It’s worth noting that the federal government hasn’t established any standard for levels of mold or mold spores. Whether you do it yourself or hire a professional, simply locating visible mold growth is sufficient to identify a problem and warrant cleanup and remediation.
Portland Mold Cleanup and Remediation
The Environmental Protection Agency suggests that mold cleanup under 10 square feet in area is usually easily done by yourself. It may be worth seeking professional cleaning by contractors or companies familiar with mold for buildups of greater extent.
Scrub mold off hard surfaces using a cloth and a mixture of detergent or vinegar and water. The EPA recommends wearing goggles, gloves and an N95 respirator for the task to limit your exposure to mold spores.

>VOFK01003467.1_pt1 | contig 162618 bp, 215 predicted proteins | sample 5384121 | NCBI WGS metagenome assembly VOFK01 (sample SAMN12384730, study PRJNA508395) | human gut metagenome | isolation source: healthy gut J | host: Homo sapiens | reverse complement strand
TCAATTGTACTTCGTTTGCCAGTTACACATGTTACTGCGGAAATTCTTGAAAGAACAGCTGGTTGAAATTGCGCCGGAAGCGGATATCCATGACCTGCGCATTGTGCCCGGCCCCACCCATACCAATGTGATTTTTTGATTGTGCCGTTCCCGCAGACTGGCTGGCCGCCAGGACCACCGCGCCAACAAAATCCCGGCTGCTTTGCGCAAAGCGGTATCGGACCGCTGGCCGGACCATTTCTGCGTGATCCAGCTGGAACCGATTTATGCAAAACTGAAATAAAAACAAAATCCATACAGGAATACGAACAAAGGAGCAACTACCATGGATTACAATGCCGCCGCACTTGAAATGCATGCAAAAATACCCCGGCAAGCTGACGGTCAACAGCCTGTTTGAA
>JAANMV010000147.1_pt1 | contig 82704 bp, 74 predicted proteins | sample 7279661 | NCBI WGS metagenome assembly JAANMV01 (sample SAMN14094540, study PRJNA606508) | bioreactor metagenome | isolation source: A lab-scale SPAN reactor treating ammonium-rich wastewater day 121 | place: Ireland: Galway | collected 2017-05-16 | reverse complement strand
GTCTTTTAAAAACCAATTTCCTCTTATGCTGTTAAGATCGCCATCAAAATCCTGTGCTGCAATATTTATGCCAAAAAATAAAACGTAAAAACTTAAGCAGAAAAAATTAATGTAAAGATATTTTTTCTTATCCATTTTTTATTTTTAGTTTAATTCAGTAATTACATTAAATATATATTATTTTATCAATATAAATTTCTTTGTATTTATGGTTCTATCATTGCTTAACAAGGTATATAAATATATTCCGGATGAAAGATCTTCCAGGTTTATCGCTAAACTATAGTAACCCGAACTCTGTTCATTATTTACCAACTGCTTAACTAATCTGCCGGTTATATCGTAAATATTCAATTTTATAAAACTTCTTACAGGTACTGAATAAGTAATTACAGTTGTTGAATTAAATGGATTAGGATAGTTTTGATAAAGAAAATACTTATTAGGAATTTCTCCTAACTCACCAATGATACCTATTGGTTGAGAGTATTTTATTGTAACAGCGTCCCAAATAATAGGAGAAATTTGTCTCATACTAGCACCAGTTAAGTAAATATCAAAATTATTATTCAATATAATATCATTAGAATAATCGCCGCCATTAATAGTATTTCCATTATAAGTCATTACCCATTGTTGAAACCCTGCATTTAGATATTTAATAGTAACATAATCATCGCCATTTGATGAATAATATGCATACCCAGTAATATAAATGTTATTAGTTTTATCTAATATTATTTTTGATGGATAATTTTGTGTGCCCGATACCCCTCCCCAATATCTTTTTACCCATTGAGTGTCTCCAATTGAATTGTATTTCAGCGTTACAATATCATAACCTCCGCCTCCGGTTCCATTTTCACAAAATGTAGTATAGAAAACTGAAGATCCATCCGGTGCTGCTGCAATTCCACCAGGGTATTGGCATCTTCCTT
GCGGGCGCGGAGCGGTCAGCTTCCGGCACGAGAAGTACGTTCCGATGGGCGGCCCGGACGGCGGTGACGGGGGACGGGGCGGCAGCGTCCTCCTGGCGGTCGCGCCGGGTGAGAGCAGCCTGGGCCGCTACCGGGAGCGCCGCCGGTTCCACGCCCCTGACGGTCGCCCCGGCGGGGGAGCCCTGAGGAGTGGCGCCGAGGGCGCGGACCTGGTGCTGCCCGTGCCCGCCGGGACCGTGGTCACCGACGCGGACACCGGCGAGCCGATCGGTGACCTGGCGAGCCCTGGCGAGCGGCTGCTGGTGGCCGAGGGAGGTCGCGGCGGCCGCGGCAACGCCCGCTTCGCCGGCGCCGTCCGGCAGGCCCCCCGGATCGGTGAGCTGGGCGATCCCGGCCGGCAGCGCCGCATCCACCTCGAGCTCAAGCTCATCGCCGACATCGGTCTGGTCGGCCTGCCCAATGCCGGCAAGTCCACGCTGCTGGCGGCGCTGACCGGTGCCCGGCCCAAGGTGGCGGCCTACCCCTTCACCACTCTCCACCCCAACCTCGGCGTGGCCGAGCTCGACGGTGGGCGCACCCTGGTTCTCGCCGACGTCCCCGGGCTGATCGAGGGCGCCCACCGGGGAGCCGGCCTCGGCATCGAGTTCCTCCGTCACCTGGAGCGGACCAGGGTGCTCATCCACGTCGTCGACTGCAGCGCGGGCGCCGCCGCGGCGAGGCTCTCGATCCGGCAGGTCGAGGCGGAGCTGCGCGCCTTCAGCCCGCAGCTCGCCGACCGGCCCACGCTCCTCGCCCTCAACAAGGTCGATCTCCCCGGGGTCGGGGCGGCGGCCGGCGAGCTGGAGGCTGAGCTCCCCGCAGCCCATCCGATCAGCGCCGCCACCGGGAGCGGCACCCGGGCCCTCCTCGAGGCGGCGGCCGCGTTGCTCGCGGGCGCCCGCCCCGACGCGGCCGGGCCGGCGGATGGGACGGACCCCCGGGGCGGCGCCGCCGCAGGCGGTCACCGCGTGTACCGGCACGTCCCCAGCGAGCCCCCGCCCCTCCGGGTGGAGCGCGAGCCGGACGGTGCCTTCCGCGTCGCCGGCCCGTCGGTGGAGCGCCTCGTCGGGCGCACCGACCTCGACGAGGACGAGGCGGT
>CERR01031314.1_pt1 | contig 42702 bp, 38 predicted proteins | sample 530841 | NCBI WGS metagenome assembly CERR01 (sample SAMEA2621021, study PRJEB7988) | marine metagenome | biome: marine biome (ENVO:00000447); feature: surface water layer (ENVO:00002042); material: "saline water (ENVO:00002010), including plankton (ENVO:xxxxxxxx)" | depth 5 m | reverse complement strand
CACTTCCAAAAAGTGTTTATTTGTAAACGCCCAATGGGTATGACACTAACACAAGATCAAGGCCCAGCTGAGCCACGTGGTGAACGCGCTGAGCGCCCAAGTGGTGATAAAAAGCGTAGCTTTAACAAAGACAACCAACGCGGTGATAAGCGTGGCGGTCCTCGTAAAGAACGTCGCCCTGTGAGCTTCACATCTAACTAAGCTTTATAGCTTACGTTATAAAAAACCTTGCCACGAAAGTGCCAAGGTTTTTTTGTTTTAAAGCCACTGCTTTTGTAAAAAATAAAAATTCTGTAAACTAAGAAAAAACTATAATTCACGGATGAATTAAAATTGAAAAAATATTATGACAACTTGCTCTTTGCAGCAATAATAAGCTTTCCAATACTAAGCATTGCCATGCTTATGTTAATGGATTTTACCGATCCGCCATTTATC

More absorbent surfaces that have accumulated mold, such as ceiling tiles and carpeting, may simply need to be replaced.
Besides cleaning up mold patches, it’s important to try to diagnose the underlying cause of the mold growth. Reducing indoor moisture is an important step to take if you’ve experienced a mold issue, though in some cases, the realities of Portland’s climate may limit your options. Definitely, though, identify and repair any leaks, and use ventilation/exhaust fans, dehumidifiers, air conditioners and other tools to ward against excess moisture whenever possible.
Tackle Mold Before Selling your Portland Home
It’s hopefully stating the obvious to say that potential buyers are likely to balk at significant mold issues: Besides the unappealing look and odor, they’ll likely interpret them as red flags suggesting underlying leakage or structural problems. As you work with a Portland real estate agent to prepare your property for the market, identifying and remedying any significant mold problems should be a top priority.August 2, 2019